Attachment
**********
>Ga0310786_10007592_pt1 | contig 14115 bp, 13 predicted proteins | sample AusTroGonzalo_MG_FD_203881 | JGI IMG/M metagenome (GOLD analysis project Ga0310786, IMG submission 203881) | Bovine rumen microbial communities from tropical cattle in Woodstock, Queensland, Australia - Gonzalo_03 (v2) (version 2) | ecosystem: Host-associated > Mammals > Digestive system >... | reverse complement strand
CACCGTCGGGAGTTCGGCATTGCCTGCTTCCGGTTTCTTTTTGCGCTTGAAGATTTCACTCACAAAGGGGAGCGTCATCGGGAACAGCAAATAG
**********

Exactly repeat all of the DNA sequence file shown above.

>Ga0310786_10007592_pt1 | contig 14115 bp, 13 predicted proteins | sample AusTroGonzalo_MG_FD_203881 | JGI IMG/M metagenome (GOLD analysis project Ga0310786, IMG submission 203881) | Bovine rumen microbial communities from tropical cattle in Woodstock, Queensland, Australia - Gonzalo_03 (v2) (version 2) | ecosystem: Host-associated > Mammals > Digestive system >... | reverse complement strand
CACCGTCGGGAGTTCGGCATTGCCTGCTTCCGGTTTCTTTTTGCGCTTGAAGATTTCACTCACAAAGGGGAGCGTCATCGGGAACAGCAAATAG